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Sonic Riders: Zero Gravity Review


Sonic Riders Zero Gravity is an odd sequel choice. The first game had a lot of things that appealed to Sonic fans but its’ complicated control scheme became its’ downfall and another Sonic game is lost into obscurity. From a personal opinion, Sonic Riders was an immensely appealing game, with charm, vibrant colour and the speed a Sonic fan desires. The only things that really let it down was its’ drifty turning circle and short game length. So, can Sonic Riders Zero Gravity improve on the original game’s shortcomings?

Well, ‘yes’ and ‘no’. The game has set itself up with another light-hearted adventure with the Babylon Rogues. A shooting star crashes into Sonic’s planet. The meteorite (conveniently shaped like a bracelet) gives Sonic the power to control gravity in order to propel him forward and make sharp turns with speed. Unfortunately, the Babylon Rogues are about in order to steal Sonic’s meteorite as well as 4 others that have fallen around the place. Not only that, but Dr. Robotnik (Eggman) is after the meteorites as well, as he is using them as a source of power to run his robot army. In usual Sonic fashion, things get a bit apocalyptic but it all works for a great boss battle.

Before we start this review, we must make sure that no-one goes into this game using the Wii Remote controls. There are two different styles of motion control that are equally frustrating and a general nuisance. The first is the horizontal mode of play. This one works the best out of the two. Tilt the Wii Remote left and right to steer and flick it up sharply to activate and deactivate the gravity dive. It’s this choice to add the gravity dive with a Remote flick that causes most of the issues. It feels very unnatural and steering your character in the air is incredibly bizarre.

The vertical control scheme is exactly the same except you don’t tilt the Remote to steer. You point it at the screen and use a cursor to steer. Point it to the left; you go left. Point it to the right; you go right. This was the most ill-advised control scheme added to the game. It just doesn’t work. Stick to the Gamecube controller and you’ll have a lot more control over your character and essentially, a lot more fun.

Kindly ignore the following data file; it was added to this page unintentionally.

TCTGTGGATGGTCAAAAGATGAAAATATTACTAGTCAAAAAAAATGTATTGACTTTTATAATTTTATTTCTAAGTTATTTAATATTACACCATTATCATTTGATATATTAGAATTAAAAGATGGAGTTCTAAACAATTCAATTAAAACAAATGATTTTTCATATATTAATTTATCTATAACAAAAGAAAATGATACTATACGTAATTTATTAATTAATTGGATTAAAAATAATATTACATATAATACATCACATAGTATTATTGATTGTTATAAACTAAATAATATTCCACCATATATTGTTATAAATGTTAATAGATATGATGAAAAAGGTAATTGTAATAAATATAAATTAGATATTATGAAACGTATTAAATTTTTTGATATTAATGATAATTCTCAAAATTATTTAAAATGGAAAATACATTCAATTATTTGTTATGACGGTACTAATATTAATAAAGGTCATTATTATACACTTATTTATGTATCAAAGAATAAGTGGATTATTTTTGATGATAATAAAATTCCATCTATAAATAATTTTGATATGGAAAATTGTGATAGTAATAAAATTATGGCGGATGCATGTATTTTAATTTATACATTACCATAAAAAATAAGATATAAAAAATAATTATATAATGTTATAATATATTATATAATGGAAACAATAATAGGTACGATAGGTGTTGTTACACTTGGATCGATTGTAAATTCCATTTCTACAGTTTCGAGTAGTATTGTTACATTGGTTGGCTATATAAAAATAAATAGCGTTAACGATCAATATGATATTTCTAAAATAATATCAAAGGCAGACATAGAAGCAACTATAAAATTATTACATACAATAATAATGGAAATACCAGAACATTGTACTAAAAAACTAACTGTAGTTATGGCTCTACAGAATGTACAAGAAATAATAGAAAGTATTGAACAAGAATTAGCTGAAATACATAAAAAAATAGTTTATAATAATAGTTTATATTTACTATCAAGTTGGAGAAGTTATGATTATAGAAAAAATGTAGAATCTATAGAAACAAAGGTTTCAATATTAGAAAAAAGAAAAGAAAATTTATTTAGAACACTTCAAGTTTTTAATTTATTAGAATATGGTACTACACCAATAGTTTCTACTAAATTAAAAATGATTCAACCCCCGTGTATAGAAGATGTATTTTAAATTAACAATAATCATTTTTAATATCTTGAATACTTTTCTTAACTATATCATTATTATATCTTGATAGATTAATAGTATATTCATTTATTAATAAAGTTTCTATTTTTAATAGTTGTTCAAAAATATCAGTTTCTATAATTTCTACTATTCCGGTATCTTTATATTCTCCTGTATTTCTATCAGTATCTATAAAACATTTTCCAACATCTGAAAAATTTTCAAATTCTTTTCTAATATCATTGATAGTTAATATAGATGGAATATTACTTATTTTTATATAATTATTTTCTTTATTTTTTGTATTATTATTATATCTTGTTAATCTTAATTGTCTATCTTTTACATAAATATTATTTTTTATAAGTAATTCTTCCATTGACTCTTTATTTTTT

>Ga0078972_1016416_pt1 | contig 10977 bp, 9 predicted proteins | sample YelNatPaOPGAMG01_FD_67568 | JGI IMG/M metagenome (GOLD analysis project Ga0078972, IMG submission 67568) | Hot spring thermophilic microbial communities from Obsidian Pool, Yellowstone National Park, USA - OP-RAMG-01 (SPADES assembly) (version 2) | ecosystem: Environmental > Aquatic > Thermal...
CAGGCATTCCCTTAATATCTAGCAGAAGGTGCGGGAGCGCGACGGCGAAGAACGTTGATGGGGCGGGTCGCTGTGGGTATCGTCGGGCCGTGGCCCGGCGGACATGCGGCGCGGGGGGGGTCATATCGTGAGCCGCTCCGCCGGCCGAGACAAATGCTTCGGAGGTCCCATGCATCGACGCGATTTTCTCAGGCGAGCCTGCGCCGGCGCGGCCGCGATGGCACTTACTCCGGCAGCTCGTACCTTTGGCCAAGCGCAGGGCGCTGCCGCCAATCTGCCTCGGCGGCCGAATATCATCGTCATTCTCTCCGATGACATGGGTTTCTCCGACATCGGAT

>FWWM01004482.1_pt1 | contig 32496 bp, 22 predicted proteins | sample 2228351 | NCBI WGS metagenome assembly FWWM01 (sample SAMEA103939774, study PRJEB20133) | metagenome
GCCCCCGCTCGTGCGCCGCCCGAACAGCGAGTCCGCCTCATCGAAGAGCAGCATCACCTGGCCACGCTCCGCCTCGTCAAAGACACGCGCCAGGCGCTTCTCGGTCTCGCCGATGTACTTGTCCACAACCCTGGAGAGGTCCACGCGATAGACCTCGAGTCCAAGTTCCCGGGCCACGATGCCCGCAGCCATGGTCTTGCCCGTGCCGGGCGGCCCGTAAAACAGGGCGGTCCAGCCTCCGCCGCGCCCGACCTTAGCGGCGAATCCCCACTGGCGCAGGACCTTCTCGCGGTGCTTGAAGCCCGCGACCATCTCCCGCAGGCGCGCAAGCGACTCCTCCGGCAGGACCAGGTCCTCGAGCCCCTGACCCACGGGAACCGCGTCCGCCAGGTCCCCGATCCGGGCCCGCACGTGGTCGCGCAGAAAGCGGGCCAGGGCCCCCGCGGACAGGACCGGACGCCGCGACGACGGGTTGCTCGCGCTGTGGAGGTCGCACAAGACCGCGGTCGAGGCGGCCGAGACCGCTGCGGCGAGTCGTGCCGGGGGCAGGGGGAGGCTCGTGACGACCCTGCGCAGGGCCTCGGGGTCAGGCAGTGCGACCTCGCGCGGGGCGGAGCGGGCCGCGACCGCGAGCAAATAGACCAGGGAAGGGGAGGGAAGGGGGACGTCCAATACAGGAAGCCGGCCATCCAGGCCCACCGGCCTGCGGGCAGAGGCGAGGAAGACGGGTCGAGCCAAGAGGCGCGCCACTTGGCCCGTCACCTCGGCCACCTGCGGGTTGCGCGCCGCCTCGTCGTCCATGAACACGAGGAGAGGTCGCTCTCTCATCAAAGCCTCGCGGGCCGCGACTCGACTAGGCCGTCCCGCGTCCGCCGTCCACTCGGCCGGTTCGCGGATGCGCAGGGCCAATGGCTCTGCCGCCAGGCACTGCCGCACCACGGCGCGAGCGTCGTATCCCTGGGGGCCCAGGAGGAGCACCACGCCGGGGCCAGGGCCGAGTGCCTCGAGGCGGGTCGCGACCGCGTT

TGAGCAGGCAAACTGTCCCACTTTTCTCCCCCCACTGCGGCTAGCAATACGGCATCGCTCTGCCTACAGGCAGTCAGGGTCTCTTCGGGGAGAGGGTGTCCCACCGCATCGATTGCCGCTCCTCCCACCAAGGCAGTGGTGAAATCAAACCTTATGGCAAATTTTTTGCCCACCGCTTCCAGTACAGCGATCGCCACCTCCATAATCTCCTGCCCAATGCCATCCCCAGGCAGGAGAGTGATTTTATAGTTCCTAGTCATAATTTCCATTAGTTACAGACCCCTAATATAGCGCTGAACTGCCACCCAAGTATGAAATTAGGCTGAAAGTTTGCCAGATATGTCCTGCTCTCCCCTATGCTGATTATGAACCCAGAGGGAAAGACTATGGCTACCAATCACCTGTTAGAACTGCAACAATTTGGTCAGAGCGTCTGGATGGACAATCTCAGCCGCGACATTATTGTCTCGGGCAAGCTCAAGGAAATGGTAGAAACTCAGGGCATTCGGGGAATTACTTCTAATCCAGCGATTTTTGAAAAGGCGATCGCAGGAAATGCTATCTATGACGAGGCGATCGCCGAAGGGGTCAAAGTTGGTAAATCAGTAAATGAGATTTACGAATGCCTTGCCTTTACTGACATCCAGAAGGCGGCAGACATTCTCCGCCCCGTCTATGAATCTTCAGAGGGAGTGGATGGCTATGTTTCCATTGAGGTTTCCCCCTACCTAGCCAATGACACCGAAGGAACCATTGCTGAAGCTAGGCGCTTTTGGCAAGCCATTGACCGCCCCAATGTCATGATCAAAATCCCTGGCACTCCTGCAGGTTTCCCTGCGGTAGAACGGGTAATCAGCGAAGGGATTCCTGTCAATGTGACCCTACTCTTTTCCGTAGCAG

The control scheme has considerably changed since the first game. The air gauge is gone and the drifty cornering system is gone. Cornering is now done using the gravity control, which allows you to slow down time, adjust yourself for the corner and then shoot off at incredible speed. You can also use the same technique to ride on walls for shortcuts. Using the gravity control uses up the new gravity points gauge which is filled by tricking. Tricking has been simplified to pressing the jump button off ramps. The later you jump, the bigger the trick. The game’s biggest selling point is the gravity dive which you use on the tracks’ straights in order to propel forward at lightning speed and grind off objects that you’ve brought with you in order to perform Meteor Bursts (AKA speed boosts). Another addition is the ’gear change’ system which sees you gaining rings in order to gain a higher top speed, unlock your gear’s specific action (grinding, flying or obstacle smashing) and then a bigger gravity points gauge.

This all sounds overly complicated and it will be at first. Luckily, Sonic Riders Zero Gravity begins with a controls tutorial instead of having to consult the tutorial movie in the first game. Once you pick up the control scheme you soon begin to appreciate just how much fun Sonic Riders Zero Gravity really is.